podcasts Corporate /en/research-insights/podcasts/sec-s-peirce-worries-esg-movement-could-hinder-corporate-performance content
Log in to other products

Login to Market Intelligence Platform


Looking for more?

Request a Demo

You're one step closer to unlocking our suite of comprehensive and robust tools.

Fill out the form so we can connect you to the right person.

If your company has a current subscription with S&P Global Market Intelligence, you can register as a new user for access to the platform(s) covered by your license at Market Intelligence platform or S&P Capital IQ.

  • First Name*
  • Last Name*
  • Business Email *
  • Phone *
  • Company Name *
  • City *
  • We generated a verification code for you

  • Enter verification Code here*

* Required

Thank you for your interest in S&P Global Market Intelligence! We noticed you've identified yourself as a student. Through existing partnerships with academic institutions around the globe, it's likely you already have access to our resources. Please contact your professors, library, or administrative staff to receive your student login.

At this time we are unable to offer free trials or product demonstrations directly to students. If you discover that our solutions are not available to you, we encourage you to advocate at your university for a best-in-class learning experience that will help you long after you've completed your degree. We apologize for any inconvenience this may cause.

In This List

SEC's Peirce worries ESG movement could hinder corporate performance

S&P Global

Daily Update: October 27, 2020

S&P Global

Daily Update: October 26, 2020


The Essential Podcast, Episode 24: Beyond the Bin — Climate Solutions in the Circular Economy

S&P Global Platts

California’s new clean car goal faces roadblocks, starting with election: Fuel for Thought

Listen: SEC's Peirce worries ESG movement could hinder corporate performance

The environmental, social and governance movement could weaken the performance of companies that have already done a lot of good for society, Commissioner Hester Peirce of the U.S. Securities and Exchange Commission said in an exclusive interview for the latest episode of ESG Insider, an S&P Global podcast.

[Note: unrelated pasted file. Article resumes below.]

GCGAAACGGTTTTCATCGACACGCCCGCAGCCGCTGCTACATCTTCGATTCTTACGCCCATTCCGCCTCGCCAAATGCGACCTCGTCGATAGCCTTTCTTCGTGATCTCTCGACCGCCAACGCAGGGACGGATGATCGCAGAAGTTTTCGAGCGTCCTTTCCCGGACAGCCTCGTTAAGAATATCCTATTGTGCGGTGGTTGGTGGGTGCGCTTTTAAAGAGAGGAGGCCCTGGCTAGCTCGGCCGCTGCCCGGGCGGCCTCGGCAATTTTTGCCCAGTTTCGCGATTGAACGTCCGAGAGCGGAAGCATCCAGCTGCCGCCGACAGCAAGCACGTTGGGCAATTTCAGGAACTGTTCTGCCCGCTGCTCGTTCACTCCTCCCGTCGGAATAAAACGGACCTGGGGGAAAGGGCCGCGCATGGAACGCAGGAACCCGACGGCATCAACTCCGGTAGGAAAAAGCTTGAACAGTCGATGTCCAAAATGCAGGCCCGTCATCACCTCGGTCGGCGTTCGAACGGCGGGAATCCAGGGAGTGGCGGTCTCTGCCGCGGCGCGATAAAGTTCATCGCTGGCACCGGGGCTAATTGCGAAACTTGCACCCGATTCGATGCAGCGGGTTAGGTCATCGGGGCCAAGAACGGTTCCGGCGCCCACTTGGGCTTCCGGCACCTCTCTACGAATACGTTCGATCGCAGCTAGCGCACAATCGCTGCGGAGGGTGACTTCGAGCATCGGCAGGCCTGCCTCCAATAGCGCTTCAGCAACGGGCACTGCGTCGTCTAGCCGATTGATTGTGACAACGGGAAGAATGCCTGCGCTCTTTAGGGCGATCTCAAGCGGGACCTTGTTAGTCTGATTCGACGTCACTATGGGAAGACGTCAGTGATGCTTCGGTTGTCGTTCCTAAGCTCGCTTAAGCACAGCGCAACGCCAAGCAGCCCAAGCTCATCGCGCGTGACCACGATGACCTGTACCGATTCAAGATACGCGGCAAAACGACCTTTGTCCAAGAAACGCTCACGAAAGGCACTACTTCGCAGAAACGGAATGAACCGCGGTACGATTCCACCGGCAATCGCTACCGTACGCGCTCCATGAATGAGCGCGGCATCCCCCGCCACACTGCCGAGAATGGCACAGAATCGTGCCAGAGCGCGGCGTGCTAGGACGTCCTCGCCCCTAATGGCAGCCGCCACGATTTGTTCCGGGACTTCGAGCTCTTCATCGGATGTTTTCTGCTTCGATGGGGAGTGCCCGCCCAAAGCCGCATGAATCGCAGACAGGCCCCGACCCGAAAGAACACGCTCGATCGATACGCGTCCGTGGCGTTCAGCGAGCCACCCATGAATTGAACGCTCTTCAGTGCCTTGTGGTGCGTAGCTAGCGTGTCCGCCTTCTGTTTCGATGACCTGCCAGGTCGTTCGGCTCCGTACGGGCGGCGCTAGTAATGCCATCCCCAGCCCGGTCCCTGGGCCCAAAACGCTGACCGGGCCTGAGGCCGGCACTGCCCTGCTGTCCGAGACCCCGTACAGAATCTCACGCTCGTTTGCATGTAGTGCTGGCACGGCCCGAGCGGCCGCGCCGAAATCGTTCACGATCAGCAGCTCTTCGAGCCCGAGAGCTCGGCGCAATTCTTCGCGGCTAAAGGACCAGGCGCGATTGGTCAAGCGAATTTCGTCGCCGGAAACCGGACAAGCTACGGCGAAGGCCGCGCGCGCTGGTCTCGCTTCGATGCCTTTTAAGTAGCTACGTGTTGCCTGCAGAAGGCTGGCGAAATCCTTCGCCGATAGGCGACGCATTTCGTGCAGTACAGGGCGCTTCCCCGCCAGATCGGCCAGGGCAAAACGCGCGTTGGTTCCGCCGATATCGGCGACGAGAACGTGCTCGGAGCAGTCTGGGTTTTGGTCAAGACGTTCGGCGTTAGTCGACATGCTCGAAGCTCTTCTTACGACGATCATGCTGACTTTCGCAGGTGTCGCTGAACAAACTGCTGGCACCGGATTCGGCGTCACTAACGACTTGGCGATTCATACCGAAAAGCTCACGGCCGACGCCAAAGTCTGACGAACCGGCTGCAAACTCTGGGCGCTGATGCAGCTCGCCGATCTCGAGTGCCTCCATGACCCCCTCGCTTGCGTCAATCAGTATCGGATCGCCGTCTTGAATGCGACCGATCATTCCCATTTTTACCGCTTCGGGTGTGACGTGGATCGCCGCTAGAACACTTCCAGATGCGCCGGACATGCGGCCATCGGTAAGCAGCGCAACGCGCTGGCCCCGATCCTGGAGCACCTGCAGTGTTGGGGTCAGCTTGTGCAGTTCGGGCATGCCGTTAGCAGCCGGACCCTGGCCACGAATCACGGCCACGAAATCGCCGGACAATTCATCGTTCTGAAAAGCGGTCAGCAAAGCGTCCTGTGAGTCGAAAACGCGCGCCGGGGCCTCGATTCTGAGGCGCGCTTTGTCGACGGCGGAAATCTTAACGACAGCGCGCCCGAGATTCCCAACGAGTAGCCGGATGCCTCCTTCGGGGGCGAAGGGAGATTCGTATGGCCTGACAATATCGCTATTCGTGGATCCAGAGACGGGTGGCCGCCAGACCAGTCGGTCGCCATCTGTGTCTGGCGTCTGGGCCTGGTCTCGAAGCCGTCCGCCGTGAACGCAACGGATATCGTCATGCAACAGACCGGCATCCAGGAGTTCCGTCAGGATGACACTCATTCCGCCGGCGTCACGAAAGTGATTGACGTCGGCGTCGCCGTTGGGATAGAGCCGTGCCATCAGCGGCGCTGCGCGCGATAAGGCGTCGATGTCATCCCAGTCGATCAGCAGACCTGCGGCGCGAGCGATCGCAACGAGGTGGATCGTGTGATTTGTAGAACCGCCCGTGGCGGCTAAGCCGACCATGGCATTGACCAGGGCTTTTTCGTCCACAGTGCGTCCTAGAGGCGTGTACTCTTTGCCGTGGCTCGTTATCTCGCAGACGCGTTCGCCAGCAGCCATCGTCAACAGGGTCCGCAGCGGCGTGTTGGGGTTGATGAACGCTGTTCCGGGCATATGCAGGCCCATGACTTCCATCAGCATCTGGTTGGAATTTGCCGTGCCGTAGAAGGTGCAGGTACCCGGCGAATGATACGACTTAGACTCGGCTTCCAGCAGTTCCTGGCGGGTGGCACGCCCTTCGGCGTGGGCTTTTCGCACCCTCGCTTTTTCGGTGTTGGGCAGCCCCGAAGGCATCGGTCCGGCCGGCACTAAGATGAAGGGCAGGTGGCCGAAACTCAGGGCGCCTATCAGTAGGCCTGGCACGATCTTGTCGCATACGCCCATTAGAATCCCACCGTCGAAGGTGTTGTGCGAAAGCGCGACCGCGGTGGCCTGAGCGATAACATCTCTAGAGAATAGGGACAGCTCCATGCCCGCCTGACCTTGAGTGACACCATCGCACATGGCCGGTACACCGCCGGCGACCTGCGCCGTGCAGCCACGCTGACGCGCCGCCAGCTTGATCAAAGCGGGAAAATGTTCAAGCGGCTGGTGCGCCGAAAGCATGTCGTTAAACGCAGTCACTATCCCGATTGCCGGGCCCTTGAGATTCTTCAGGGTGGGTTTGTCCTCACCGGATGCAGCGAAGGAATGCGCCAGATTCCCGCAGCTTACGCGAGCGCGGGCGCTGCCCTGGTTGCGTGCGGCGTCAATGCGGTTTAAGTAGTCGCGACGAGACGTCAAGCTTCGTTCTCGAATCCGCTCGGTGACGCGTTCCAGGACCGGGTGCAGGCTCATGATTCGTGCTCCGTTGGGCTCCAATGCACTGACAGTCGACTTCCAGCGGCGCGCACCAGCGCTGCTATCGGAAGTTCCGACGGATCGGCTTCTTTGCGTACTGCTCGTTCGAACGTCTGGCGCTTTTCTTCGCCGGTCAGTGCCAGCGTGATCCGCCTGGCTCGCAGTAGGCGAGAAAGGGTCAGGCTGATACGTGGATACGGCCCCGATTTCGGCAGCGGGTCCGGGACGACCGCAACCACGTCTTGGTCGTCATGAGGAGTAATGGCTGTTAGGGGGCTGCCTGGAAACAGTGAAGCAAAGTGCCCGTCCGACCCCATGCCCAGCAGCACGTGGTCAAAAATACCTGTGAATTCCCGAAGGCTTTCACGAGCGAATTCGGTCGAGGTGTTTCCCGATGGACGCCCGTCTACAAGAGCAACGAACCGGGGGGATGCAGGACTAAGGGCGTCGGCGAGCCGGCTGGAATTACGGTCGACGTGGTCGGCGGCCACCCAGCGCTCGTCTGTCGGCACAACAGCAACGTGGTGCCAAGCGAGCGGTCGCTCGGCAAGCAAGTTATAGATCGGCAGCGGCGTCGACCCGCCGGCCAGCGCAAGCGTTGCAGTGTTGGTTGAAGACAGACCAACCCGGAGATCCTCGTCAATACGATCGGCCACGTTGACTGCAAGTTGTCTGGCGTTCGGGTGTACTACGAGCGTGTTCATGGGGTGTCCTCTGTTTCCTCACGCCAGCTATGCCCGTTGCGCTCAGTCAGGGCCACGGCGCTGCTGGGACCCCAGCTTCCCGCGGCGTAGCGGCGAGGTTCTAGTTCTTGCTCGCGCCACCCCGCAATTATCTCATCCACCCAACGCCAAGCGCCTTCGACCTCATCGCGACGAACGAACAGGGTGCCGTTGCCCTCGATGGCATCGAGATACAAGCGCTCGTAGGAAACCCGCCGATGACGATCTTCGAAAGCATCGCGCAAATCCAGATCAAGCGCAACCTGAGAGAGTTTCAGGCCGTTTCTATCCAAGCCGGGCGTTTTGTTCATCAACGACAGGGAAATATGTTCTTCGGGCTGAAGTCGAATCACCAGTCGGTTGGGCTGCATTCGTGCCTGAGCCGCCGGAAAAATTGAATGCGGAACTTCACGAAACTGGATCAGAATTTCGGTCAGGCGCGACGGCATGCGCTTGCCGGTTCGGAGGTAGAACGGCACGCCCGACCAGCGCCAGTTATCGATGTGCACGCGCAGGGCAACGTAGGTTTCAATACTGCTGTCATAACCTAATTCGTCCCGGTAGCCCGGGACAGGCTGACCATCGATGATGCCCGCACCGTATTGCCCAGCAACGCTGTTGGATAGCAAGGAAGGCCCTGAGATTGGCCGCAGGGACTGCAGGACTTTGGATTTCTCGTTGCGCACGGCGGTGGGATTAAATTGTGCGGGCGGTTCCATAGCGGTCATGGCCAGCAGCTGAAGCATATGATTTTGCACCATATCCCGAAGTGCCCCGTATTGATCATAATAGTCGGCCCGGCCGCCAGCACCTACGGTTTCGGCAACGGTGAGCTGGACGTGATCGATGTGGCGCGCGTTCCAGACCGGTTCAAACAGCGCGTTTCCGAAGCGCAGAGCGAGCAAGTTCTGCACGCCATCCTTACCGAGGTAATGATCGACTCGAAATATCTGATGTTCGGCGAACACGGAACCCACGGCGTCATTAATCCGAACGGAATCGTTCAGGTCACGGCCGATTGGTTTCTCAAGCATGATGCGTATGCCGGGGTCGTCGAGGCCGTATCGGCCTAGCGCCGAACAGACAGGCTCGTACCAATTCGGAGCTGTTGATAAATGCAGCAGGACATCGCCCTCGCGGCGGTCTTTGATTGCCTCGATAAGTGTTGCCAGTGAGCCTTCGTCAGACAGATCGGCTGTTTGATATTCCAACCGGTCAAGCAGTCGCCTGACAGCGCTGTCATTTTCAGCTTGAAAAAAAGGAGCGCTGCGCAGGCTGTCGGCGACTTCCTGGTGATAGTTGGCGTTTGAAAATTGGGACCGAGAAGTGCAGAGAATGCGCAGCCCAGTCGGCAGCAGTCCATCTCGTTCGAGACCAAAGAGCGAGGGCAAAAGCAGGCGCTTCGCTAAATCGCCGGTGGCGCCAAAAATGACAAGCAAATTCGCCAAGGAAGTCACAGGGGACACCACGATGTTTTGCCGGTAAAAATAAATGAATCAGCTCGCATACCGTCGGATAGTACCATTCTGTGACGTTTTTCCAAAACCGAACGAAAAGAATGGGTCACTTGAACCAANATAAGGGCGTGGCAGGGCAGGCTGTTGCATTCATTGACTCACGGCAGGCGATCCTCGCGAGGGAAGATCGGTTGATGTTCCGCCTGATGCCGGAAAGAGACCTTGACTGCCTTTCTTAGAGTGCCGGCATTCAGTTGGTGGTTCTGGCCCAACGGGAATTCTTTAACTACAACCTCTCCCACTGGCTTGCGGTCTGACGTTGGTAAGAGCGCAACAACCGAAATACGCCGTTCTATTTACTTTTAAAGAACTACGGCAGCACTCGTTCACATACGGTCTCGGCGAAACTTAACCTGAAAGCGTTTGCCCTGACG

Peirce said she worries some managers use companies as their "personal piggy bank" in the name of fulfilling social objectives and she worries that trend could grow as millennials move up the corporate ranks. "I have nothing against millennials and I think it's great they're passionate about a lot of causes," Peirce said. "But I think we shouldn't throw the valuable corporate form out the door at the same time that we're realizing that there are a lot of things that are important in life."

The SEC is considering changing the rules underlying the proxy process in which companies hold annual meetings with investors each spring. At those meetings, investors vote on key governance issues and sometimes on resolutions that shareholders have submitted.

"We want to get the calibration right so that some shareholders are not subsidizing the pet issues of a few smaller shareholders," Peirce said.

The agency has indicated that it could propose rules on the process as early as spring 2020, including potentially related to the thresholds for submitting and resubmitting resolutions and regarding influential proxy advisory firms that many asset managers use to track and vote on resolutions. But shareholder rights advocates worry raising the threshold could hinder their ability to get emerging issues on the radar of company boards and management.

Sanford Lewis, a lawyer and director of the Shareholder Rights Group, in the podcast contends the current resubmission thresholds are working fine and points to examples of how shareholders rejected fringe issues in annual meetings this year.

In the interview, Peirce also noted that she is mulling options for pulling the SEC entirely out of the process of answering companies' requests to block certain shareholder resolutions that the companies argue are not permissible under the agency's proxy rules. We talked with Tim Smith, Director of ESG Shareowner Engagement at Walden Asset Management, about the potential that the SEC will stop weighing in on resolutions, and whether companies and investors are clamoring for that change.

The podcast also dives into how climate-related resolutions played out this year at key energy companies including at BP PLC, Royal Dutch Shell PLC, Exxon Mobil Corp. and Chevron Corp.

To receive our weekly ESG Insider newsletter: